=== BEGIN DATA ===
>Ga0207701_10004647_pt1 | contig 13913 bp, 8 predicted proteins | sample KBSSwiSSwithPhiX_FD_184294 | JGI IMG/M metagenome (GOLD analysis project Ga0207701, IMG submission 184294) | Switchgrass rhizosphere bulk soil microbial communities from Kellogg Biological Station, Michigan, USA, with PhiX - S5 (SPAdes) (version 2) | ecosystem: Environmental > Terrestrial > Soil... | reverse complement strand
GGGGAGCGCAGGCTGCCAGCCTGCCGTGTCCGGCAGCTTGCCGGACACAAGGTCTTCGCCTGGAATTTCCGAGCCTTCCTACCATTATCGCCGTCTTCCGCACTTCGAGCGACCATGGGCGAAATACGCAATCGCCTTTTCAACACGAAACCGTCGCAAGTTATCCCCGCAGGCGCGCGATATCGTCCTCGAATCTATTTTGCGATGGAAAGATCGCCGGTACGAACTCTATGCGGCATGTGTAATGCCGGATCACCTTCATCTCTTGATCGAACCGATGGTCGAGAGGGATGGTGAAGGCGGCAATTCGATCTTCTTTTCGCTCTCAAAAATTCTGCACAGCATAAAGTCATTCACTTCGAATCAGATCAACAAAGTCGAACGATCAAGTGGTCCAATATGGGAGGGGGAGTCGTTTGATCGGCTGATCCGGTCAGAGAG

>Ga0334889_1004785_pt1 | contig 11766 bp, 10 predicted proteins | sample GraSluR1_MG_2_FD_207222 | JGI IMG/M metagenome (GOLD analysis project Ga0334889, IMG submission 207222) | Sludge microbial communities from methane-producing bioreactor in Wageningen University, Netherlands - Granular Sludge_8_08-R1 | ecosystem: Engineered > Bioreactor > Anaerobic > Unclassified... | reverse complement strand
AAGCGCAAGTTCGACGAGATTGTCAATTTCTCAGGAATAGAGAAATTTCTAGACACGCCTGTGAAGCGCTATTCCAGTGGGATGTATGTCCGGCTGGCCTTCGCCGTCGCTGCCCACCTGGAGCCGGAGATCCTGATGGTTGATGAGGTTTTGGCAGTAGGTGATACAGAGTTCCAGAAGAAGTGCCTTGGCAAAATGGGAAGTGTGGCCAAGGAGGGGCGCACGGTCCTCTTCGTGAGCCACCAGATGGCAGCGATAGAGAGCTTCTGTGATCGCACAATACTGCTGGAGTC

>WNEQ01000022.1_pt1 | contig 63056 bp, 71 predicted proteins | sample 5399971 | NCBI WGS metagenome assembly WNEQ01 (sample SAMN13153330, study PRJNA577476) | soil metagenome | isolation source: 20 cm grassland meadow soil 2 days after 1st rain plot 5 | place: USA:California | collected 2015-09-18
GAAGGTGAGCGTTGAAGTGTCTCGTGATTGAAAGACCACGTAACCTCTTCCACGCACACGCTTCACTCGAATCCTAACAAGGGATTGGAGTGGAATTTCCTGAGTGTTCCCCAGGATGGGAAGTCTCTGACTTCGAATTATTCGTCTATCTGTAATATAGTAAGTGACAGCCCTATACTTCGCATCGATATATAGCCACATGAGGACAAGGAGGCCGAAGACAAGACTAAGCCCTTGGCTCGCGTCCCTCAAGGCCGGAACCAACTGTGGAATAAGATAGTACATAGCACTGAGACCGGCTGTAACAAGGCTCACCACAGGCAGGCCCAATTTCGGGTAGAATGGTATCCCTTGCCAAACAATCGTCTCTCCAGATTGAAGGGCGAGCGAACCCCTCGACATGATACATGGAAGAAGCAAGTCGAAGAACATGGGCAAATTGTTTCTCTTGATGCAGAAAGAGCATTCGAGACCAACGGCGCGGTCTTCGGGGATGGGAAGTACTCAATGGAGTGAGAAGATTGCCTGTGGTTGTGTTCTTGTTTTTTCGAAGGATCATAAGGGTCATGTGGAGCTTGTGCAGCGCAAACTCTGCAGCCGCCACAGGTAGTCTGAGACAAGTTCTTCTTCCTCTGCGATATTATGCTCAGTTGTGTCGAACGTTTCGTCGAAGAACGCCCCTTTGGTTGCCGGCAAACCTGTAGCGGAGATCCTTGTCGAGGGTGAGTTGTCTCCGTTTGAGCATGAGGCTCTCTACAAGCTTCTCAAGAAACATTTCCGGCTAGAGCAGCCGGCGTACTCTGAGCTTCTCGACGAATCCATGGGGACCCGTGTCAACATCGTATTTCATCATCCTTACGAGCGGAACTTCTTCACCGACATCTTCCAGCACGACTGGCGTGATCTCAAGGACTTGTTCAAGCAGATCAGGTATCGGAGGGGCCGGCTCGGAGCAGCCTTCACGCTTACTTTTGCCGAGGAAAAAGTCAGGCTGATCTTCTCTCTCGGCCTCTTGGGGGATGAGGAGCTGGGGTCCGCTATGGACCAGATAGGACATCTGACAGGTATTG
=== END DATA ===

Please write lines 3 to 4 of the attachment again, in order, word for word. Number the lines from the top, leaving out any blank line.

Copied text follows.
>Ga0334889_1004785_pt1 | contig 11766 bp, 10 predicted proteins | sample GraSluR1_MG_2_FD_207222 | JGI IMG/M metagenome (GOLD analysis project Ga0334889, IMG submission 207222) | Sludge microbial communities from methane-producing bioreactor in Wageningen University, Netherlands - Granular Sludge_8_08-R1 | ecosystem: Engineered > Bioreactor > Anaerobic > Unclassified... | reverse complement strand
AAGCGCAAGTTCGACGAGATTGTCAATTTCTCAGGAATAGAGAAATTTCTAGACACGCCTGTGAAGCGCTATTCCAGTGGGATGTATGTCCGGCTGGCCTTCGCCGTCGCTGCCCACCTGGAGCCGGAGATCCTGATGGTTGATGAGGTTTTGGCAGTAGGTGATACAGAGTTCCAGAAGAAGTGCCTTGGCAAAATGGGAAGTGTGGCCAAGGAGGGGCGCACGGTCCTCTTCGTGAGCCACCAGATGGCAGCGATAGAGAGCTTCTGTGATCGCACAATACTGCTGGAGTC